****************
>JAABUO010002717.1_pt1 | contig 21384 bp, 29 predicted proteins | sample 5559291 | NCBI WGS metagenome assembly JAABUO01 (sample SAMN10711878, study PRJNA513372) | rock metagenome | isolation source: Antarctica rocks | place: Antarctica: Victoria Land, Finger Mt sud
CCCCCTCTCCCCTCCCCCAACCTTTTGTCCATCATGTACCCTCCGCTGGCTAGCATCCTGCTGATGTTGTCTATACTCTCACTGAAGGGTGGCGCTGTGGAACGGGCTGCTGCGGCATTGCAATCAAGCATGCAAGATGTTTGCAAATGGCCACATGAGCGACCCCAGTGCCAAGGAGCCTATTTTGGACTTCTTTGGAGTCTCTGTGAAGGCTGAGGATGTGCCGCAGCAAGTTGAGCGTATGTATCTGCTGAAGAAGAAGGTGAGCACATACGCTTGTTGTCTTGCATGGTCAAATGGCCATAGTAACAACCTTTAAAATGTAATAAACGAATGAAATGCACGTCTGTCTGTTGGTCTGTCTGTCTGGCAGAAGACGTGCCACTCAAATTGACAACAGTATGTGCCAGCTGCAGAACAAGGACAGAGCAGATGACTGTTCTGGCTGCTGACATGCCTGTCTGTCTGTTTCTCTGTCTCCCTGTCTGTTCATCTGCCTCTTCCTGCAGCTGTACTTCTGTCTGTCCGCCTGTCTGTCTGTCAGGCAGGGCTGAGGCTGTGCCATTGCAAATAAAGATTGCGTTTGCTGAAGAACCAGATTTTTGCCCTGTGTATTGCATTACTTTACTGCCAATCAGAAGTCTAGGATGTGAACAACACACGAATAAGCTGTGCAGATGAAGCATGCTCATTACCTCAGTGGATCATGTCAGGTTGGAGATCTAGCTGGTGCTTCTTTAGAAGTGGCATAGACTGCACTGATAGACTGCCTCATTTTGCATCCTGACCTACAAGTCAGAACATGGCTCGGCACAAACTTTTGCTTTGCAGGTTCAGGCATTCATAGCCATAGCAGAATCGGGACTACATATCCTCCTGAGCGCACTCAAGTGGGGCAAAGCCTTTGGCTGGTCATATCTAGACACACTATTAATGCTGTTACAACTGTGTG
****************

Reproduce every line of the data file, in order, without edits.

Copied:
>JAABUO010002717.1_pt1 | contig 21384 bp, 29 predicted proteins | sample 5559291 | NCBI WGS metagenome assembly JAABUO01 (sample SAMN10711878, study PRJNA513372) | rock metagenome | isolation source: Antarctica rocks | place: Antarctica: Victoria Land, Finger Mt sud
CCCCCTCTCCCCTCCCCCAACCTTTTGTCCATCATGTACCCTCCGCTGGCTAGCATCCTGCTGATGTTGTCTATACTCTCACTGAAGGGTGGCGCTGTGGAACGGGCTGCTGCGGCATTGCAATCAAGCATGCAAGATGTTTGCAAATGGCCACATGAGCGACCCCAGTGCCAAGGAGCCTATTTTGGACTTCTTTGGAGTCTCTGTGAAGGCTGAGGATGTGCCGCAGCAAGTTGAGCGTATGTATCTGCTGAAGAAGAAGGTGAGCACATACGCTTGTTGTCTTGCATGGTCAAATGGCCATAGTAACAACCTTTAAAATGTAATAAACGAATGAAATGCACGTCTGTCTGTTGGTCTGTCTGTCTGGCAGAAGACGTGCCACTCAAATTGACAACAGTATGTGCCAGCTGCAGAACAAGGACAGAGCAGATGACTGTTCTGGCTGCTGACATGCCTGTCTGTCTGTTTCTCTGTCTCCCTGTCTGTTCATCTGCCTCTTCCTGCAGCTGTACTTCTGTCTGTCCGCCTGTCTGTCTGTCAGGCAGGGCTGAGGCTGTGCCATTGCAAATAAAGATTGCGTTTGCTGAAGAACCAGATTTTTGCCCTGTGTATTGCATTACTTTACTGCCAATCAGAAGTCTAGGATGTGAACAACACACGAATAAGCTGTGCAGATGAAGCATGCTCATTACCTCAGTGGATCATGTCAGGTTGGAGATCTAGCTGGTGCTTCTTTAGAAGTGGCATAGACTGCACTGATAGACTGCCTCATTTTGCATCCTGACCTACAAGTCAGAACATGGCTCGGCACAAACTTTTGCTTTGCAGGTTCAGGCATTCATAGCCATAGCAGAATCGGGACTACATATCCTCCTGAGCGCACTCAAGTGGGGCAAAGCCTTTGGCTGGTCATATCTAGACACACTATTAATGCTGTTACAACTGTGTG